Why Errors of the Senses Cannot Occur: Paul of Venice’s Direct Realism, in: Studi sull’Aristotelismo medievale (secoli VI-XVI) - 2021 | 1, pp. 345-373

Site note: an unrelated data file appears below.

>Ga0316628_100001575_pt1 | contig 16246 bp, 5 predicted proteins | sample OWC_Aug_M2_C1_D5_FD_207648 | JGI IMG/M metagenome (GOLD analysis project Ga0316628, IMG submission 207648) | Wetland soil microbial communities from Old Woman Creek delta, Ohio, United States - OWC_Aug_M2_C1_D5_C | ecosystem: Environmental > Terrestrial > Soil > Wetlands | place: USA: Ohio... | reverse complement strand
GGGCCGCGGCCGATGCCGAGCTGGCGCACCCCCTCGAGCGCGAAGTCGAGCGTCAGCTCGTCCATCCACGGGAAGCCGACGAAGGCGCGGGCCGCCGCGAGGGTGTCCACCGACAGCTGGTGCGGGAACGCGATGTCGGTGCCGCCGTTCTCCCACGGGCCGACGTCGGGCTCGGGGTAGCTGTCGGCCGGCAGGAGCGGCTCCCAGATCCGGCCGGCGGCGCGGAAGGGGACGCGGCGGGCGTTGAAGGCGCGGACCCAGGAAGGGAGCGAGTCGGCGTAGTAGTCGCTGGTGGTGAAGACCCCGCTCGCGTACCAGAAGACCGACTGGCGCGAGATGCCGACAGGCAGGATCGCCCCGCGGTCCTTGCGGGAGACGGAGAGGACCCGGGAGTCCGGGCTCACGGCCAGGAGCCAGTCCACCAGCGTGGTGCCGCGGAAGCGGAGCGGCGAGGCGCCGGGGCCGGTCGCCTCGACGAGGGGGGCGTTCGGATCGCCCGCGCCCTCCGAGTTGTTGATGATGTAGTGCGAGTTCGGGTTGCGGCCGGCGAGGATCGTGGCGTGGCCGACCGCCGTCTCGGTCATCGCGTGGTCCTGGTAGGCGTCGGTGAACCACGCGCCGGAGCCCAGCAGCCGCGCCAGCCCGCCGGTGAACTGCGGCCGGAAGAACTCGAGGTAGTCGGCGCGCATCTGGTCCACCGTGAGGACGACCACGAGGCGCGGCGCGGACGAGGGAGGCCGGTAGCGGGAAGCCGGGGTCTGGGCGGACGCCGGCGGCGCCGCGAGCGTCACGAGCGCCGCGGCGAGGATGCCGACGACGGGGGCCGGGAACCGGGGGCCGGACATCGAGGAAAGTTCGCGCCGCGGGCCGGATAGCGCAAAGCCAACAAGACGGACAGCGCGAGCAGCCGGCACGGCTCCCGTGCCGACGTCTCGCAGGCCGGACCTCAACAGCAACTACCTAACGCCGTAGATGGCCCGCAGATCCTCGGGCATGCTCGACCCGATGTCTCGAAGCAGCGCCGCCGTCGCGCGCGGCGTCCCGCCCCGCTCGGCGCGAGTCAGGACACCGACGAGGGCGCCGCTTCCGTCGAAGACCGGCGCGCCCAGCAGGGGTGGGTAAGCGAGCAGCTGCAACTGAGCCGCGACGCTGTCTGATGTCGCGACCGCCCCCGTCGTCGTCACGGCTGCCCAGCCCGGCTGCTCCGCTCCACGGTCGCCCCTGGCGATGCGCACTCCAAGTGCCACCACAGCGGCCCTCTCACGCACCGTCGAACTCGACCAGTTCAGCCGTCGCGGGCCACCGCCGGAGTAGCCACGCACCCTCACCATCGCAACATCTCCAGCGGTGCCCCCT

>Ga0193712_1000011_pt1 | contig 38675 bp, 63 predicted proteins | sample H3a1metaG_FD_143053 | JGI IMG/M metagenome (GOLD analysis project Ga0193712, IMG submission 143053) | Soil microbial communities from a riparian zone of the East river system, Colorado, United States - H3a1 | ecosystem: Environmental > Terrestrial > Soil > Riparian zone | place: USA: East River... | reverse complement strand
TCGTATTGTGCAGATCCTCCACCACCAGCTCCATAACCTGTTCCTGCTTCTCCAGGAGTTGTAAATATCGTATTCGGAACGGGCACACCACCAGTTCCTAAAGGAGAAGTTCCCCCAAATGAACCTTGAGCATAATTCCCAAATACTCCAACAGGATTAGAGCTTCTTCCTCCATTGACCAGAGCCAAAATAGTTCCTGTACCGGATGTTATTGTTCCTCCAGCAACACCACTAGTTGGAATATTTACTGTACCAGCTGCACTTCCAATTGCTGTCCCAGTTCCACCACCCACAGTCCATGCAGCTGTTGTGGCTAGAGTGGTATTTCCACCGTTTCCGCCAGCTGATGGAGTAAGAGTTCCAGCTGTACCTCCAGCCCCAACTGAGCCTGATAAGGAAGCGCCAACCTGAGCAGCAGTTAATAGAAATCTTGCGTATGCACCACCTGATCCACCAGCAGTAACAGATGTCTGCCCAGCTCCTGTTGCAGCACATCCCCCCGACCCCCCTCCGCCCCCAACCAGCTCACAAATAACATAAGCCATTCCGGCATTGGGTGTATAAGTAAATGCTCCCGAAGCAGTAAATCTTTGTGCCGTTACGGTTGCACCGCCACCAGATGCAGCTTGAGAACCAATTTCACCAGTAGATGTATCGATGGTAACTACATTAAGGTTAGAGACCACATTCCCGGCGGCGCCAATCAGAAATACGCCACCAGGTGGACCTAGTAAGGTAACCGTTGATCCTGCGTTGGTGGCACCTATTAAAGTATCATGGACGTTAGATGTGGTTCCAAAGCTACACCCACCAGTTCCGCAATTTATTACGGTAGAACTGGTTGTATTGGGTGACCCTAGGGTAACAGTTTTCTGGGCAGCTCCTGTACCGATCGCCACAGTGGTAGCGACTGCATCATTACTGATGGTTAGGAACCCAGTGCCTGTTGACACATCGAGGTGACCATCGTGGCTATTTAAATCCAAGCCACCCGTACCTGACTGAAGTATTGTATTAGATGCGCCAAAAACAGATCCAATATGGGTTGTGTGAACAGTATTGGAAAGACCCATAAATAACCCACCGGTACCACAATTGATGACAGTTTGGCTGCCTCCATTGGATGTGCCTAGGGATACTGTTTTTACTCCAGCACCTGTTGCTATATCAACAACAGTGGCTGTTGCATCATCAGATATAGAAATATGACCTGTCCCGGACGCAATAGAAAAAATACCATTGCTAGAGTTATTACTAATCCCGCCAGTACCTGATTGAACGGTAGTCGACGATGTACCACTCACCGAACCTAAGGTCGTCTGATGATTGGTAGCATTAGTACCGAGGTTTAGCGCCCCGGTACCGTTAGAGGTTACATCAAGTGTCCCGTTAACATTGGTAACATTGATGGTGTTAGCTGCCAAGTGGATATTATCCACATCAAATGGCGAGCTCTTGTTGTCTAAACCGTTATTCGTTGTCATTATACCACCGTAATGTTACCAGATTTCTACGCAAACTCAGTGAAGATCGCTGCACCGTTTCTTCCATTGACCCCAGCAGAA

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This paper focuses on Paul of Venice’s realist theory of direct knowledge. In the second half of the 13th century human knowledge was standardly viewed as a process of abstraction enabling the human intellect to grasp the essences of corporeal things, regardless of the matter in which they are embodied. This process was achieved thanks to the mediation of mental entities (species intelligibiles) representing the dematerialised objects in the intellect. By the late 13th and early 14th centuries, however, some authors began to regard this account as unsatisfactory. These authors held that assuming the existence of mediating species (considered themselves as objects of knowledge) amounts to thinking that between ourselves and the world there is a barrier preventing us from acquiring knowledge of reality in itself. Paul of Venice is aware of the sceptical accusations made against the theory of species in the 13th and 14th centuries. Nevertheless, he is a firm advocate of the existence of species. He claims that knowledge, despite coming about through species, is not indirect. Quite the contrary: we have immediate access to reality, and the individual objects that constitute it, precisely because our senses (which are purely passive) receive impressions direct from outside, thanks to species. He points out that species are not object of knowledge. They are not known at all during the cognitive process, as they are a mere means (a mechanical means, so to say), not an image nor a representation of anything, and therefore they are no obstacle between ourselves and the world. Thus, we are able to know reality exactly as it is in itself and, under ordinary conditions, our perceptions are practically infallible and cannot produce false knowledge.
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